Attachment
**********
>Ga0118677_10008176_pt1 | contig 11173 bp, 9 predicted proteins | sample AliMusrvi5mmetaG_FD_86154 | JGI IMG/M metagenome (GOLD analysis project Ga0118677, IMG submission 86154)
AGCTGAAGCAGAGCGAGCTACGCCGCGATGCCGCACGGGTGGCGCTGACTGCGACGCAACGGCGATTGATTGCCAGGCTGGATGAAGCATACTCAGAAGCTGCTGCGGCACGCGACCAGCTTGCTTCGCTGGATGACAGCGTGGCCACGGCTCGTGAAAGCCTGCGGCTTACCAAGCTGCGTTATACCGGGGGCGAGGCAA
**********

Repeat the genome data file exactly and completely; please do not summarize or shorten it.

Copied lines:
>Ga0118677_10008176_pt1 | contig 11173 bp, 9 predicted proteins | sample AliMusrvi5mmetaG_FD_86154 | JGI IMG/M metagenome (GOLD analysis project Ga0118677, IMG submission 86154)
AGCTGAAGCAGAGCGAGCTACGCCGCGATGCCGCACGGGTGGCGCTGACTGCGACGCAACGGCGATTGATTGCCAGGCTGGATGAAGCATACTCAGAAGCTGCTGCGGCACGCGACCAGCTTGCTTCGCTGGATGACAGCGTGGCCACGGCTCGTGAAAGCCTGCGGCTTACCAAGCTGCGTTATACCGGGGGCGAGGCAA